Why do I care? 

Turla is a well-known group that has most recently been seen targeting non-governmental organizations (NGOs) in Poland. Talos’ research found that Turla’s new backdoor code is different than its predecessors, which means defenders need to change up their detection methods, too. Our researchers partnered with Cert NGO, an incident response service in Poland, to disclose this information, so potential victims in Poland are now better protected and prepared for this activity.  

So now what? 

Talos has released new IOCs to provide defenders with new ways to block this actor. Turla also has tools for elevated process execution and credential harvesting, so ensuring that your organization utilizes the principle of least privilege can go a long way toward preventing these attacks. 

Top security headlines of the week 

The FBI and other international law enforcement agencies partnered to take down the LockBit ransomware gang’s leak site that it used to extort its victims. However, several days after the announcement, the group announced it was back online and launched what appears to be a new leak site. As part of the takedown effort, the agencies released new decryption software for victims of LockBit and arrested two suspected operators in Poland and Ukraine at the request of French authorities. The leak site’s page was replaced with information on the decryption key, press releases from the involved law enforcement agencies, charging documents and more. However, after the weekend, LockBit claimed it was back and invited affiliates to re-join its infrastructure. They even returned to extorting one of their current victims, Fulton County, Georgia. Representatives from the Fulton County government said on Monday that the group “re-established a site on the dark web and have once again listed Fulton County as one of their victims, with a renewed threat to release purportedly stolen data.” (CNN, SecurityWeek, WSB-TV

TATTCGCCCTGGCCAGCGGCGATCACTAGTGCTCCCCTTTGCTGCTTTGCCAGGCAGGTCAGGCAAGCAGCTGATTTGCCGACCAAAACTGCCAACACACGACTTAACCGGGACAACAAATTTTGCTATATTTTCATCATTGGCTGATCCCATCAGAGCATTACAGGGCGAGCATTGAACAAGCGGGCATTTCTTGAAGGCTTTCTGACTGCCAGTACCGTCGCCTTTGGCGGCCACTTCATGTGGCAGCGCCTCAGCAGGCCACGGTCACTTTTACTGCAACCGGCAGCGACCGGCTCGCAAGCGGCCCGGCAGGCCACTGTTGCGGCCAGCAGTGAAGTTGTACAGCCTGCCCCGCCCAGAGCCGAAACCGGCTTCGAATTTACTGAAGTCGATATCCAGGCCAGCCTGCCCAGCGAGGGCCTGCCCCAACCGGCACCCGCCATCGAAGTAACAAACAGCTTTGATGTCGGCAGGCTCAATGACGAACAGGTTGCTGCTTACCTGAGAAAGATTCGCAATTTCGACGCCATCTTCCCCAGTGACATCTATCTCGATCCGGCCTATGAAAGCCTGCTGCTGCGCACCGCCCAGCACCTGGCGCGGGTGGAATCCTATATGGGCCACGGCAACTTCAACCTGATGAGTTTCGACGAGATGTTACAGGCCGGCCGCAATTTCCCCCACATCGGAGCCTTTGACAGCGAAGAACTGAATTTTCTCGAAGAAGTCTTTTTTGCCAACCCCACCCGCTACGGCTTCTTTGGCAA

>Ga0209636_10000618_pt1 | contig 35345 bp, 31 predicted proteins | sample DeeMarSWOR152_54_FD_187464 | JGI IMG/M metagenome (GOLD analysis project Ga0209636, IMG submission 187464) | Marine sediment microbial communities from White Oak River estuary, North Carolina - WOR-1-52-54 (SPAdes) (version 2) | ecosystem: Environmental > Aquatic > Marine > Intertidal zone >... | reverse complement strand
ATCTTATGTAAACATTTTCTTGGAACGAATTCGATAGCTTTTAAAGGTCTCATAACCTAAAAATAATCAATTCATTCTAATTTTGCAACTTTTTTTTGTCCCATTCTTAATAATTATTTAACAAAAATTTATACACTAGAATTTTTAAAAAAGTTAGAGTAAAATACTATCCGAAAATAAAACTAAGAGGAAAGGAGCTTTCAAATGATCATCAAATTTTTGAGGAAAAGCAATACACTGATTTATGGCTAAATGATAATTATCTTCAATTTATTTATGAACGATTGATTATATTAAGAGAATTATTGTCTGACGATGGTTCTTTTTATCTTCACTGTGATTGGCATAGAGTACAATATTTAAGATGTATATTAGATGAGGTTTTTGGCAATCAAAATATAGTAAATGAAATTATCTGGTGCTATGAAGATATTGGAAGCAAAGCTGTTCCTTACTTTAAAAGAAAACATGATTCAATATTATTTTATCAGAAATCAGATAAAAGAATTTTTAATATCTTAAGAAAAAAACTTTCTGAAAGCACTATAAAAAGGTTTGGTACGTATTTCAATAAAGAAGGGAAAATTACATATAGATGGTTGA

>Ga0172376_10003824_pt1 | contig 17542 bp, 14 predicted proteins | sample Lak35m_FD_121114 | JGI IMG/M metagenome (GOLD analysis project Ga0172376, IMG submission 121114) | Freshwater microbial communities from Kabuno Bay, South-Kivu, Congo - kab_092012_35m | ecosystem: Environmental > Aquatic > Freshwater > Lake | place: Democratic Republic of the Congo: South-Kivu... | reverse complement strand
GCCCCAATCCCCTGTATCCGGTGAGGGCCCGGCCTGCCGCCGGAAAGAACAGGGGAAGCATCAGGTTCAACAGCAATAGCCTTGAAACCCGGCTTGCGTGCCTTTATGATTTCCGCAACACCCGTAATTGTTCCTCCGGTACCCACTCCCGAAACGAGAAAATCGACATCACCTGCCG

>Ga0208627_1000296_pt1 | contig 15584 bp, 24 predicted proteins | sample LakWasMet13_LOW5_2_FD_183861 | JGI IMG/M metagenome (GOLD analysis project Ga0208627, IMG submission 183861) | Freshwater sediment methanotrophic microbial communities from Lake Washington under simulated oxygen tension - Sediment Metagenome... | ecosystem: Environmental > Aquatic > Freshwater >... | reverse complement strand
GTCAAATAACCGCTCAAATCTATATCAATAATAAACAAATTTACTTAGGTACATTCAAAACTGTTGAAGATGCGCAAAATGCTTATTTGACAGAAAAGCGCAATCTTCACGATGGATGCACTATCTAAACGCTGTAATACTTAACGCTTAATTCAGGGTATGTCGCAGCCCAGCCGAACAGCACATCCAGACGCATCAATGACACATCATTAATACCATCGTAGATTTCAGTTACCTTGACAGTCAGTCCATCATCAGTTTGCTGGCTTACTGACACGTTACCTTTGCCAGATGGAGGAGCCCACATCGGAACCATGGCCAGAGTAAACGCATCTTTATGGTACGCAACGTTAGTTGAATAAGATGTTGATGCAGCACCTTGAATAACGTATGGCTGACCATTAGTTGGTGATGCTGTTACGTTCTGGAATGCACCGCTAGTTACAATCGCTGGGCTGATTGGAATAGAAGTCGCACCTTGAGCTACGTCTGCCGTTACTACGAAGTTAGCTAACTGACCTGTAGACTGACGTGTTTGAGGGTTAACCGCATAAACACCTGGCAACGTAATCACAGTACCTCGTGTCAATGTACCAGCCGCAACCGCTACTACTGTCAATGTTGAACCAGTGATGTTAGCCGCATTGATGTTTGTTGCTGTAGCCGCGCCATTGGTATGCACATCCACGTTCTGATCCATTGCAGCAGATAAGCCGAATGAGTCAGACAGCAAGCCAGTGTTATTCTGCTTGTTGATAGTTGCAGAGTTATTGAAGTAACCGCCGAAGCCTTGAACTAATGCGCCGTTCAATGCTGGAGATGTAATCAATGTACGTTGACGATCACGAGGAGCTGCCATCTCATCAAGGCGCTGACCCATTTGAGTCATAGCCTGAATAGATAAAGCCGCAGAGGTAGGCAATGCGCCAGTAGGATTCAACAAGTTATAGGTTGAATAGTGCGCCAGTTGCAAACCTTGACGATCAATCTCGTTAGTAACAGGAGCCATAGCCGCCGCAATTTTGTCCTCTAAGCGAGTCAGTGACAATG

Microsoft expanded its free logging services last week to now provide offerings for all U.S. federal agencies. The move comes after Chinese state-sponsored actors stole a Microsoft signing key and used it to spy on the emails of U.S. lawmakers last year. Previously, the company charged its cloud services customers extra for access to security logs that could have detected these types of intrusions. Now, they’re available for free. It’s also increasing the default log retention period from 90 days to 180 days (the minimum that Cisco Talos Incident Response has recommended in the past) for logs. The U.S. Cybersecurity and Infrastructure Security Agency (CISA) said in a statement that it worked with Microsoft, the Office of Management and Budget (OMB) and the Office of the National Cyber Director (ONCD) to roll this program out to select agencies over the past six months. CISA also released a new log management playbook for agencies that “provides further detail on each newly available log and how these logs can be used to support threat hunting and incident-response operations.” (CISA, CyberScoop